“I’m so used to having to fight for permission to be creative,” says McCracken. He notes that a show such as “Kid Cosmic,” which follows a grade-schooler who is struggling, and frequently failing, to harness his superhuman abilities, would have faced a lot of second-guessing at traditional networks. “They would have asked to have the kid be more aspirational and cooler,” says McCracken. “That may be more commercial, but that’s not the way kids are. They get confused by things, they get frustrated and they have emotional outbursts.”
The company’s commitment to transparency is well known. Netflix, for instance, once allowed all employees at a director level or higher to see their colleagues’ current salaries and pay history. Some of that approach is reflected in its production style. Elizabeth Ito, who has been tapped to make a show about urban ghosts, marvels at how open Netflix has been about all aspects of the process.
“From the beginning I’ve been allowed to help figure out stuff about the production schedule, and I’ve been kept in the loop about budgeting,” explains Ito. “At other places these things are more of a mystery.”
“This is a huge area for Netflix, but it wasn’t an area where Netflix had invested a lot of energy or money toward original content. My brief was to expand that slate.”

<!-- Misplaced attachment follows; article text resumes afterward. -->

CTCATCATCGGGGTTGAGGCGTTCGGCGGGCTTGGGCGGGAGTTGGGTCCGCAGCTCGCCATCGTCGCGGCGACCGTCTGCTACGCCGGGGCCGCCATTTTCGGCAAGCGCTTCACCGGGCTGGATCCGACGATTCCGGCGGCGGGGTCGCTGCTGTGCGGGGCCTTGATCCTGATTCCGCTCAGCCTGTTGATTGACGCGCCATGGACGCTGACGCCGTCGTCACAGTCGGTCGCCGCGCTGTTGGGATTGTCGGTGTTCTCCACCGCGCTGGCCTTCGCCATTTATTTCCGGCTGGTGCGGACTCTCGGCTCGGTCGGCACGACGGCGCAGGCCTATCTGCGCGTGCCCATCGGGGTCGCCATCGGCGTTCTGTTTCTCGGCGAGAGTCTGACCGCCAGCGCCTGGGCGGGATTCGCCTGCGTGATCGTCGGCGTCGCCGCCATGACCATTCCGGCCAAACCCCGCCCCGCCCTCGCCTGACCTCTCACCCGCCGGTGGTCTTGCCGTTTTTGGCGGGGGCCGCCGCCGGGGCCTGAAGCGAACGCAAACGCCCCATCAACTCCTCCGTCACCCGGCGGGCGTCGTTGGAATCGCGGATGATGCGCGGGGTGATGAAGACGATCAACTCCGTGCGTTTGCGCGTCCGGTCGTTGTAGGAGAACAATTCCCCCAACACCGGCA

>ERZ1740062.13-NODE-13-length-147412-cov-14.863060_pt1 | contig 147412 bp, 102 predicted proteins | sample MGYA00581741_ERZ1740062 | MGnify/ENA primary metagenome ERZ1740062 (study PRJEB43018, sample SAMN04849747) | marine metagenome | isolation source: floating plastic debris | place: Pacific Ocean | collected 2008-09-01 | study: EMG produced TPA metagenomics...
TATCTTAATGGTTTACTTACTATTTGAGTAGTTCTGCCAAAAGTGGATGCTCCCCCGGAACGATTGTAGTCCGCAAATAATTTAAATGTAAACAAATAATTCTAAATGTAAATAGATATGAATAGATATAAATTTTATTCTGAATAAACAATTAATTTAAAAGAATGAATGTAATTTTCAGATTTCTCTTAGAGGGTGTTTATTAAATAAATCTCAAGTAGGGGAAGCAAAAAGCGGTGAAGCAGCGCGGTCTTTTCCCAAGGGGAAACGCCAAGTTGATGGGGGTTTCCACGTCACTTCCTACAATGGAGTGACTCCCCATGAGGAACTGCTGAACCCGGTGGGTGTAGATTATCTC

The projects Cobb has backed have ranged from two stop-motion movies to CG animated fare. She’s experimenting with creating limited series that will tell a story from beginning to end over several installments. And she’s allowing filmmakers such as Ito, whose movie combines animation with documentary interludes, to incorporate other filmmaking styles into the movies they make. Some projects will be indie in nature; others are expected to have budgets that rival the $100 million that major studios typically spend on their family productions. In certain cases, Netflix will work with established animation companies such as Sergio Pablos Animation and Cartoon Saloon, and in others the work will be done largely in-house, with teams selected by the director or showrunner. There’s no single governing principle beyond a commitment to curating a diverse array of projects.
The animated films that Netflix releases will premiere on its service, an approach it has used with live-action offerings such as the Will Smith action film “Bright” and the Oscar-nominated historical drama “Mudbound.” However, those movies also received a simultaneous theatrical release. Cobb says a decision has yet to be made on whether the same will hold true for projects such as “Pinocchio” and “Over the Moon.”